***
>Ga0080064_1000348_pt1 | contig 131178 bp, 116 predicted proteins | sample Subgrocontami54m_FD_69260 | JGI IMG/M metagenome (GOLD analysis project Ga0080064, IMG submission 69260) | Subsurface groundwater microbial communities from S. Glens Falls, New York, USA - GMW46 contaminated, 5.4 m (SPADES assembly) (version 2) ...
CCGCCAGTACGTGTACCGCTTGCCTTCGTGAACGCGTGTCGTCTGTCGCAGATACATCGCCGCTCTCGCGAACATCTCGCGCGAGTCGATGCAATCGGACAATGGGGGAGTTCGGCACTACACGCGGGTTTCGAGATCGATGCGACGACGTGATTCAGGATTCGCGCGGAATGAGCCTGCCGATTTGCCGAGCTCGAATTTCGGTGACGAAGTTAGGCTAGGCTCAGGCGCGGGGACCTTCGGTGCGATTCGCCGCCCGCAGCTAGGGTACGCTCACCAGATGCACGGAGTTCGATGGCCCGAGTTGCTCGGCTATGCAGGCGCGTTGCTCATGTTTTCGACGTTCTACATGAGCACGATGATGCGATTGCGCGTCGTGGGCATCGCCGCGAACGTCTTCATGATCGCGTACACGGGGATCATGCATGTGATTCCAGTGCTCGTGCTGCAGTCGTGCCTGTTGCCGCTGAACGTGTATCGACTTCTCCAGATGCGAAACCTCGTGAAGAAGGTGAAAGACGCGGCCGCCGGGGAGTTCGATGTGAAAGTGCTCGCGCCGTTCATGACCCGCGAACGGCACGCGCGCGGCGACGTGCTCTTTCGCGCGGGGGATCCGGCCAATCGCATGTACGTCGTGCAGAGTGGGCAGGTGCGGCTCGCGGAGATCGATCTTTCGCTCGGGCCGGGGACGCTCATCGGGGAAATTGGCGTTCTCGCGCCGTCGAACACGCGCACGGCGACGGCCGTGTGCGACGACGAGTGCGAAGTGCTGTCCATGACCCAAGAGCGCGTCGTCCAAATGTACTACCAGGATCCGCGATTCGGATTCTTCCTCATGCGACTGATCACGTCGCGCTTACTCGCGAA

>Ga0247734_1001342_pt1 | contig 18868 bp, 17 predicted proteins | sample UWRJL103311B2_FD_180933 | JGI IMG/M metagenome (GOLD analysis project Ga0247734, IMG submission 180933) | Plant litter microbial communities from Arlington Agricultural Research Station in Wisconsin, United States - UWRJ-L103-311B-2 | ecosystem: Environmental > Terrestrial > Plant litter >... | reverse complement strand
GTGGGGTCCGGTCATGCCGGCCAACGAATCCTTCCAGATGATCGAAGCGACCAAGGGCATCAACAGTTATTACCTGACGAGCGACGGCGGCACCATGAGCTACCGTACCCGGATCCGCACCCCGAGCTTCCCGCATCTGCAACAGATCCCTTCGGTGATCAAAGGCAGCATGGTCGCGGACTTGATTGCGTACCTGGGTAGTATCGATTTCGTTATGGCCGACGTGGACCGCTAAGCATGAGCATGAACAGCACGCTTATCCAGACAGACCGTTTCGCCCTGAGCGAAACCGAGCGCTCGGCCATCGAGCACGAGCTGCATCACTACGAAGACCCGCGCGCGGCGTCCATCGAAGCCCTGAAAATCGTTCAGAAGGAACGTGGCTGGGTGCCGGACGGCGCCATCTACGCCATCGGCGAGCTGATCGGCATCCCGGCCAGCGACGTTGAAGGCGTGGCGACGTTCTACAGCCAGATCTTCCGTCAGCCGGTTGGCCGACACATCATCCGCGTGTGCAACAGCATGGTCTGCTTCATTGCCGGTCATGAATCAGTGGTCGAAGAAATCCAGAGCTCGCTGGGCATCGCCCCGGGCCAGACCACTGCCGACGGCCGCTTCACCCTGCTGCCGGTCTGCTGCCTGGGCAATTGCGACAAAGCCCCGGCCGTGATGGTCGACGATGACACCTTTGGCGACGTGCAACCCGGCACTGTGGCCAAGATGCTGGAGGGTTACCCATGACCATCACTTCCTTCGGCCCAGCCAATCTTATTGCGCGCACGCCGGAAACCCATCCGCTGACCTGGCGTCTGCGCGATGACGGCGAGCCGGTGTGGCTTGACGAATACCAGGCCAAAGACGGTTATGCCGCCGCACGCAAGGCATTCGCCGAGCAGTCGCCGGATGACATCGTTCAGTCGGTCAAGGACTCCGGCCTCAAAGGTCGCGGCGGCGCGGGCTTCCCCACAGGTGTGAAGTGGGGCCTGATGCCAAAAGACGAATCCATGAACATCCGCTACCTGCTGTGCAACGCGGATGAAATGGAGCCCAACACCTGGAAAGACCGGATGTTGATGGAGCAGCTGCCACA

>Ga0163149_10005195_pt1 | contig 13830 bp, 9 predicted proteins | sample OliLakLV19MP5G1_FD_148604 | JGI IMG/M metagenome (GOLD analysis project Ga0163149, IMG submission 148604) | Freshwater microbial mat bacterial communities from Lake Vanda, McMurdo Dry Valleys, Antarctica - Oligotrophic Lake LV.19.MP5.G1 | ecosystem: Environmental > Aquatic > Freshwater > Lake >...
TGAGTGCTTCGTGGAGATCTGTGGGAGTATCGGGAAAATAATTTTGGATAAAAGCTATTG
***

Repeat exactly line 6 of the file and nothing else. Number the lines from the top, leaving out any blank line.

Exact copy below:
TGAGTGCTTCGTGGAGATCTGTGGGAGTATCGGGAAAATAATTTTGGATAAAAGCTATTG